None of these are holiday-themed, but that’s ok, right? They’re all engaging, memorable reads, and while I can’t say they’re all “fun,” they all have their moments.
Yes Please by Amy Poehler
I somehow end up reading a lot of celebrity memoirs despite not being celebrity-obsessed. Usually they’re light reads with some interesting anecdotes and insights into the celebrity’s character, which is really all I want. I thought Poehler’s memoir offered more than that.
First, I appreciate her weird sense of humor. The bizarre photos interspersed throughout the book were cute, as was her author photo. The book also includes more sincerely chosen photos from Poehler’s past that offer that anecdote/insight piece I like so much.
More importantly, I appreciated Poehler’s perspective on being a successful woman in a male-dominated industry. She is frank about her reliance on others to manage her family and work responsibilities, and about the ridiculousness of the notion of “having it all.” When I finished this book, I wanted to go have some beers with Amy Poehler.
My Dear I Wanted to Tell You by Louisa Young
So this was a book I received from the library and didn’t read for like six weeks because the cover looked boring. Sometimes I forget why I requested a book on the library site (it’s usually because I read a good review somewhere) and when it comes I am not excited to read it. Well, I finally pulled out My Dear I Wanted to Tell You and it turned out to be excellent.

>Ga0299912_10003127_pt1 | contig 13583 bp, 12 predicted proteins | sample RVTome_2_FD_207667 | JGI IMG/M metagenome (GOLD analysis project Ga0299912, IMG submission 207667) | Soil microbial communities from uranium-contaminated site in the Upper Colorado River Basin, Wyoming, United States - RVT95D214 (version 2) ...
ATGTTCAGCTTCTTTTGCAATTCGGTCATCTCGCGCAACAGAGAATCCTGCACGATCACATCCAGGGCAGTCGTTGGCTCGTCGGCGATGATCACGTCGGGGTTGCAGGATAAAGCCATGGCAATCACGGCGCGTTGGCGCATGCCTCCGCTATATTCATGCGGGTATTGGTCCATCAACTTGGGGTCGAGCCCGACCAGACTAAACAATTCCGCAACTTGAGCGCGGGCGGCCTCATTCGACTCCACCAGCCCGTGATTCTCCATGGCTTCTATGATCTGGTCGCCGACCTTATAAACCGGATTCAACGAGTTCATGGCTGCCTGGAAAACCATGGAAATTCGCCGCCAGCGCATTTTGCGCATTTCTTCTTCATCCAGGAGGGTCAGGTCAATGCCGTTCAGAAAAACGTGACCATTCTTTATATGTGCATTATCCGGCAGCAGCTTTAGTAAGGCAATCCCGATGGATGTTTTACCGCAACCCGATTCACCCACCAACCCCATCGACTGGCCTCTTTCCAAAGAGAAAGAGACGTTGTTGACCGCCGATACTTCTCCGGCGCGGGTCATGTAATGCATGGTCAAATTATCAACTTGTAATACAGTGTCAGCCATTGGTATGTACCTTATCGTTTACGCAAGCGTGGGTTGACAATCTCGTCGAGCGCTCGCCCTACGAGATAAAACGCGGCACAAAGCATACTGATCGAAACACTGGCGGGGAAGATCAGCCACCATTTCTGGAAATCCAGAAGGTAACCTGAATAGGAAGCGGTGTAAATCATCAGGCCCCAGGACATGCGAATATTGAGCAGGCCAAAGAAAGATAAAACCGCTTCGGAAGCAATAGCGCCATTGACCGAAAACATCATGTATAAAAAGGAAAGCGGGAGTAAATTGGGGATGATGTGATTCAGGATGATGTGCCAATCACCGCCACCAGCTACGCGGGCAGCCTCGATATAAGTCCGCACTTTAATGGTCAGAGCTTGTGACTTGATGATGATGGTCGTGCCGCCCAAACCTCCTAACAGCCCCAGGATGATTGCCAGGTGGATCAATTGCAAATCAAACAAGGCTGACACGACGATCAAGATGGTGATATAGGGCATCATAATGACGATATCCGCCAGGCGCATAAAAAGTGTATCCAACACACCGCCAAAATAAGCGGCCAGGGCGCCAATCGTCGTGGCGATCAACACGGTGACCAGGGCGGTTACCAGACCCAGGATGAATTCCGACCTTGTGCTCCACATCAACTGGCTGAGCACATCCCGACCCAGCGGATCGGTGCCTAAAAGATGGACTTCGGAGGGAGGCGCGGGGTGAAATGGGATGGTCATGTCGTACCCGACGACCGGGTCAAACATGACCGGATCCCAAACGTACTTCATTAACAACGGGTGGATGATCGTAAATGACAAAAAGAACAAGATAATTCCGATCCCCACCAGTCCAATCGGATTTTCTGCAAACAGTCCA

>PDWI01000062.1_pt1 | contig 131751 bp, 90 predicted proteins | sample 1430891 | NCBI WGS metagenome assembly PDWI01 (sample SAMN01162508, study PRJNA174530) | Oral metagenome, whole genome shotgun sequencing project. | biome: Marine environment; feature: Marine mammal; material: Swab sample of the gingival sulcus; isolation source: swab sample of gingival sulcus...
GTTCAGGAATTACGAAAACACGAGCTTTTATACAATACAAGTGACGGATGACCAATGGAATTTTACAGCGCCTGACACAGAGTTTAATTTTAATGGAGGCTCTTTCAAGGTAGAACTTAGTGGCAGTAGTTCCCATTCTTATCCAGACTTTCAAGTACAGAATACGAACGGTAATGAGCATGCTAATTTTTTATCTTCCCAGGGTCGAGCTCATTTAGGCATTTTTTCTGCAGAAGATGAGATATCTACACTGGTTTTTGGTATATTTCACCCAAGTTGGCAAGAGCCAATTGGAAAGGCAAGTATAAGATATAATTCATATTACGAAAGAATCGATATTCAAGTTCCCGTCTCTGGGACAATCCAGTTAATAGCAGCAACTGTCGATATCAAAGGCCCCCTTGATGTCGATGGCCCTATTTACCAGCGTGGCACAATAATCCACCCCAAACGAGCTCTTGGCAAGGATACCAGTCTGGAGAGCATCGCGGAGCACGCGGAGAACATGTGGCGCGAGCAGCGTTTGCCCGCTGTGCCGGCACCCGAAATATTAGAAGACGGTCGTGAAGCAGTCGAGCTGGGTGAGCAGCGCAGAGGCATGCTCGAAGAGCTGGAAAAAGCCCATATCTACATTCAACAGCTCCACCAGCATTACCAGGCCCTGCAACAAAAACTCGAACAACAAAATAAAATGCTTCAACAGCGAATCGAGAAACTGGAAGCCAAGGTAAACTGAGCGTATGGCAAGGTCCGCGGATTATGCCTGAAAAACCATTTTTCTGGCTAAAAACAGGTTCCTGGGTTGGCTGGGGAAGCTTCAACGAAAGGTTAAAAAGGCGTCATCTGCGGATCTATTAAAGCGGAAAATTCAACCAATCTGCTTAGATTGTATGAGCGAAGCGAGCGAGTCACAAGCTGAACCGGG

This is a novel about World War I and follows several different characters in England and France through the war years. I don’t want to spoil anything, especially since part of my reluctance to read it had to do with the book jacket making this out to be a war romance novel. It wasn’t, not really. There is a love story but also combat, medicine, politics, and some crazy historical information about plastic surgery that turns out to be true (Gladys Deacon, anyone?)!
Not My Father’s Son by Alan Cumming
Yes, another celebrity memoir, but one that’s different from any other I’ve read. This is Cumming’s account of two personal stories that ultimately are related in how they change his sense of identity. The first has to do with his abusive father, and the second with his deceased grandfather.
What I loved about this book was Cumming’s articulate introspection. He puts beautiful words to his pain and makes a very unique story relatable. Cumming also has a sense of humor that I enjoy, but what really made the book unforgettable was his level of candor about his past and its effects on him.
Got book recommendations? Send ’em my way!